In May 1986, the JRA attacked the U.S. Embassy in Jakarta, Indonesia, with an improvised mortar that caused little damage, and the JRA conducted similar ineffective attacks against the U.S. Embassy in Madrid in February and April of 1987. In June 1987, JRA operatives attacked the U.S. Embassy in Rome using vehicle-borne improvised explosive device and an improvised mortar. In April 1988, the group attacked the USO club in Naples. JRA bombmaker Yu Kikumura was arrested on the New Jersey Turnpike in April 1988 while en route to New York City to conduct a bombing attack there. The use of ANO and JRA surrogates provided Gadhafi with some plausible deniability for these attacks, but there is little doubt that he was behind them. Then on Dec. 21, 1988, Libyan agents operating in Malta succeeded in placing a bomb aboard Pan Am Flight 103, which was destroyed in the air over Scotland. All 259 passengers and crew members aboard that flight died, as did 11 residents of Lockerbie, Scotland, the town where the remnants of the Boeing 747 jumbo jet fell. Had the jet exploded over the North Atlantic as intended instead of over Scotland, the evidence that implicated Libya in the attack most likely never would have been found.
But the United States has not been the only target of Libyan terrorism. While the Libyans were busy claiming the Gulf of Sidra during the 1980s, they were also quite involved in propagating a number of coups and civil wars in Africa. One civil war in which they became quite involved was in neighboring Chad. During their military intervention there, the Libyans suffered heavy losses and eventually defeat due to French intervention on the side of the Chadian government. Not having the military might to respond to France militarily, Gadhafi once again chose the veiled terrorist hand. On Sept. 19, 1989, UTA Flight 772 exploded shortly after taking off from N’Djamena, Chad, en route to Paris. All 156 passengers and 14 crew members were killed by the explosion. The French government investigation into the crash found that the aircraft went down as a result of a bombing and that the bomb had been placed aboard the aircraft in Brazzaville, the Republic of the Congo, by Congolese rebels working with the Libyan People’s Bureau there. Six Libyans were tried in absentia and convicted for their part in the attack.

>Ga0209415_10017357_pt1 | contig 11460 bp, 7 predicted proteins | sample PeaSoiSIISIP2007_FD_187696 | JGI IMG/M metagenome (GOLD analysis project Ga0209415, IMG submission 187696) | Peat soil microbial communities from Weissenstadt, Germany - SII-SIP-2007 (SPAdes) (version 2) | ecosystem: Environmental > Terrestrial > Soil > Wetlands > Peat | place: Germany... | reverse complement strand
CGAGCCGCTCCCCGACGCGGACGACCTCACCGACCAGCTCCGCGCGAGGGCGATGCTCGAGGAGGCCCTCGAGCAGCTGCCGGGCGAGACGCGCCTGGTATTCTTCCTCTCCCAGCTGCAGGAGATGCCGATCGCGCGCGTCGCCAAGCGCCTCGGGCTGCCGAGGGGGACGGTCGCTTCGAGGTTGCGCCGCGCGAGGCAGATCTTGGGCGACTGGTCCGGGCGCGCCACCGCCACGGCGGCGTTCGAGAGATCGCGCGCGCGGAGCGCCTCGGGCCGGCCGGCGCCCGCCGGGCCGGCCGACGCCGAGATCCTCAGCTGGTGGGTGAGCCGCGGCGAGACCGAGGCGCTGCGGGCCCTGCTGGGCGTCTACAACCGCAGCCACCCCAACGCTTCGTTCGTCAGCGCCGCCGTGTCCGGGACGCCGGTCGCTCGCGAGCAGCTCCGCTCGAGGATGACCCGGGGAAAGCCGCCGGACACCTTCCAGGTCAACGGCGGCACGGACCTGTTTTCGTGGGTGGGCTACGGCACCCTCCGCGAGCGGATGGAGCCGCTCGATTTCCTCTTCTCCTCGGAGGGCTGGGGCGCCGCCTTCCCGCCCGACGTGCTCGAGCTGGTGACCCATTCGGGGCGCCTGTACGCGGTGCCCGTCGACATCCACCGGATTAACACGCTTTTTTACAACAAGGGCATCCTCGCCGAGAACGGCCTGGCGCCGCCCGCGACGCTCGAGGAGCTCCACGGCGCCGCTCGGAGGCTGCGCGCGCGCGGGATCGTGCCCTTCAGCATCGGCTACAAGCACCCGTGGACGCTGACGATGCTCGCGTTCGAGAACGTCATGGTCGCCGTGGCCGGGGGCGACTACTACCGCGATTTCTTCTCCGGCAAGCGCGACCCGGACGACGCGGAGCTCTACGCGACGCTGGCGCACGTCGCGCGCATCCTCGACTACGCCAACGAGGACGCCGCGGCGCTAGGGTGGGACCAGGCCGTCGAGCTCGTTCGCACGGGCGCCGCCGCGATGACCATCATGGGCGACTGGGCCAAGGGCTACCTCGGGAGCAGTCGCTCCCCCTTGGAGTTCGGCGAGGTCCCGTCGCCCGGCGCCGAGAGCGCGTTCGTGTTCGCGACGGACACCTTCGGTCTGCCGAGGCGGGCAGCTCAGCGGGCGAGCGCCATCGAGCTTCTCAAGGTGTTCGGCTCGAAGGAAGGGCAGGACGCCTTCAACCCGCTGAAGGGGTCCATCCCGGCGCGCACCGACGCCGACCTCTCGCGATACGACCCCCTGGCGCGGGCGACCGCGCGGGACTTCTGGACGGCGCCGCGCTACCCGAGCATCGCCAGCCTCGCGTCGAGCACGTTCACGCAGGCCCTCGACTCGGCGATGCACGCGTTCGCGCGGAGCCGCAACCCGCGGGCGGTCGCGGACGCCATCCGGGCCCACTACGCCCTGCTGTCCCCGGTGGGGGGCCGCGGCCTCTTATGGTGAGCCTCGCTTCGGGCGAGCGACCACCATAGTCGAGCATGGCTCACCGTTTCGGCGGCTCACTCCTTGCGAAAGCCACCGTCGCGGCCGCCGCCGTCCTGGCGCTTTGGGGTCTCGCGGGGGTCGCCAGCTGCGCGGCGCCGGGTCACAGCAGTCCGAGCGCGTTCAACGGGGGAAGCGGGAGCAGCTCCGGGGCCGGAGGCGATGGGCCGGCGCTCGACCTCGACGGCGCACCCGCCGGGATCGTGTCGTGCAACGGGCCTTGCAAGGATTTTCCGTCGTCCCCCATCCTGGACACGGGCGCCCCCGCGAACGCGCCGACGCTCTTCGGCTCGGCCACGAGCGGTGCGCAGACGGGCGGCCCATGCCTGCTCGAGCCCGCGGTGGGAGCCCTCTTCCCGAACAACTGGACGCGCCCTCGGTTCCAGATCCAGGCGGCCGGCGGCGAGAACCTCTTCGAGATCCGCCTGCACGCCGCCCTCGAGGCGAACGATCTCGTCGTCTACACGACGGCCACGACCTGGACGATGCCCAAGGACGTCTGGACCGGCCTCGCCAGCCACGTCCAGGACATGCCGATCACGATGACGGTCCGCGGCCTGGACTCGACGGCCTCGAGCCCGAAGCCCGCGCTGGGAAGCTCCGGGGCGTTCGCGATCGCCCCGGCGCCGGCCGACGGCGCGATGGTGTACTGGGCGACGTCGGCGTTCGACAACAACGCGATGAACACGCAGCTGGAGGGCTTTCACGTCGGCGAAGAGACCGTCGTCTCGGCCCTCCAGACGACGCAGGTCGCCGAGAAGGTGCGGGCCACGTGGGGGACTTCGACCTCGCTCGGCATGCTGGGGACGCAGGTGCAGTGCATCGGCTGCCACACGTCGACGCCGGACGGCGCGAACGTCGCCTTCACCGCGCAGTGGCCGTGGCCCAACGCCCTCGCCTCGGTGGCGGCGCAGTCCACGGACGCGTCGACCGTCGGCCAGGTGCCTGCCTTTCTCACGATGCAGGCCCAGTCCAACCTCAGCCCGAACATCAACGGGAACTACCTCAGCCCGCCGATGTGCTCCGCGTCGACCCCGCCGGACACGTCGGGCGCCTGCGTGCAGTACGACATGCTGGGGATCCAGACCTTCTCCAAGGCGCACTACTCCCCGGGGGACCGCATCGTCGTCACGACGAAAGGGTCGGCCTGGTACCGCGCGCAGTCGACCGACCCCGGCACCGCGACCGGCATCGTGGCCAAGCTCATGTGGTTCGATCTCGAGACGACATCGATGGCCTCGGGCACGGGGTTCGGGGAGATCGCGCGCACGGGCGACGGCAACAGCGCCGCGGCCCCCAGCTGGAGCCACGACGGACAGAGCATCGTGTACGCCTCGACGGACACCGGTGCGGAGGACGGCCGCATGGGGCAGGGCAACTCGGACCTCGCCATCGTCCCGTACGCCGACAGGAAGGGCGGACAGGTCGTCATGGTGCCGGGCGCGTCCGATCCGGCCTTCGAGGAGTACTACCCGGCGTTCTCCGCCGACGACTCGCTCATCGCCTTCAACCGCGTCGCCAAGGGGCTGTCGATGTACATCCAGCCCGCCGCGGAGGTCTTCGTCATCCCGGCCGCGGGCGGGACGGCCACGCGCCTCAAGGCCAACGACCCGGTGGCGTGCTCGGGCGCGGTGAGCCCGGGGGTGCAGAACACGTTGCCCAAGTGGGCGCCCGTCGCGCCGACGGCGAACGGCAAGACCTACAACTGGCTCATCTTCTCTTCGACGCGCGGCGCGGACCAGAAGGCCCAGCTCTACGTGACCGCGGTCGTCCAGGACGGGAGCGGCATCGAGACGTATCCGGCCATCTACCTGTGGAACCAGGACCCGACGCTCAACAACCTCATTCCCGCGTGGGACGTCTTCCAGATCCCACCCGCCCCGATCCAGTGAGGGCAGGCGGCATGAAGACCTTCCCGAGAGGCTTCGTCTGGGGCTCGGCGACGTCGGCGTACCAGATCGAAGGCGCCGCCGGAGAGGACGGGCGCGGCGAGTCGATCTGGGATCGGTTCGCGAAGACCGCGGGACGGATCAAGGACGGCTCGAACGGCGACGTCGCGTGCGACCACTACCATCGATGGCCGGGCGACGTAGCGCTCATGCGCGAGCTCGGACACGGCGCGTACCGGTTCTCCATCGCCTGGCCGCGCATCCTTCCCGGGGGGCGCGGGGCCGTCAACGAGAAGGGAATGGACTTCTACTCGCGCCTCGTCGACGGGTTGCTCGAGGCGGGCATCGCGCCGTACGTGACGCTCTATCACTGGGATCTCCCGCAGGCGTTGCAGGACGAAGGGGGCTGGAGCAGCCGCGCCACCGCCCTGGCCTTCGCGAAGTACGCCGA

The Current Situation

Today Libya finds itself once again being attacked by an opponent with an overwhelmingly powerful military that Gadhafi’s forces cannot stand up to. While Gadhafi did take responsibility for some of Libya’s past terrorist attacks and publicly renounced terrorism in 2003, this step was a purely pragmatic move on his part. It was not the result of some ideological epiphany that suddenly caused Gadhafi to become a kinder and gentler guy. From the late 1980s to the renunciation of terrorism in 2003, Gadhafi retained the capability to continue using terrorism as a foreign policy tool but simply chose not to. And this capability remains in his tool box.
Unlike his views of past crises, Gadhafi sees the current attacks against him as being far more dangerous to the survival of his regime than the Gulf of Sidra skirmishes or the French military operations in Chad. Gadhafi has always been quite cold and calculating. He has not hesitated to use violence against those who have affronted him, even his own people. Now he is cornered and fearful for his very survival. Because of this, there is a very real possibility that the Libyans will employ terrorism against the members of the coalition now implementing and enforcing the no-fly zone.
Gadhafi has a long history of using diplomatic staff, which the Libyans refer to as “revolutionary committees,” to conduct all sorts of skullduggery, from planning terrorist attacks to fomenting coups. Indeed, these diplomats have often served as agents for spreading Gadhafi’s revolutionary principles elsewhere. Because of this history, coalition members will almost certainly be carefully monitoring the activities of Libyan diplomats within their countries — and elsewhere.
As illustrated by most of the above-mentioned terrorist attacks launched or commissioned by the Libyans, they have frequently conducted attacks against their targeted country in a third country. This process of monitoring Libyan diplomats will be greatly aided by the defection of a large number of diplomats in a variety of countries who undoubtedly have been thoroughly debriefed by security agencies looking for any hints that Gadhafi is looking to resume his practice of terrorism. These defectors will also prove helpful in identifying intelligence officers still loyal to Gadhafi and perhaps even in locating Libyan intelligence officers working under non-official cover.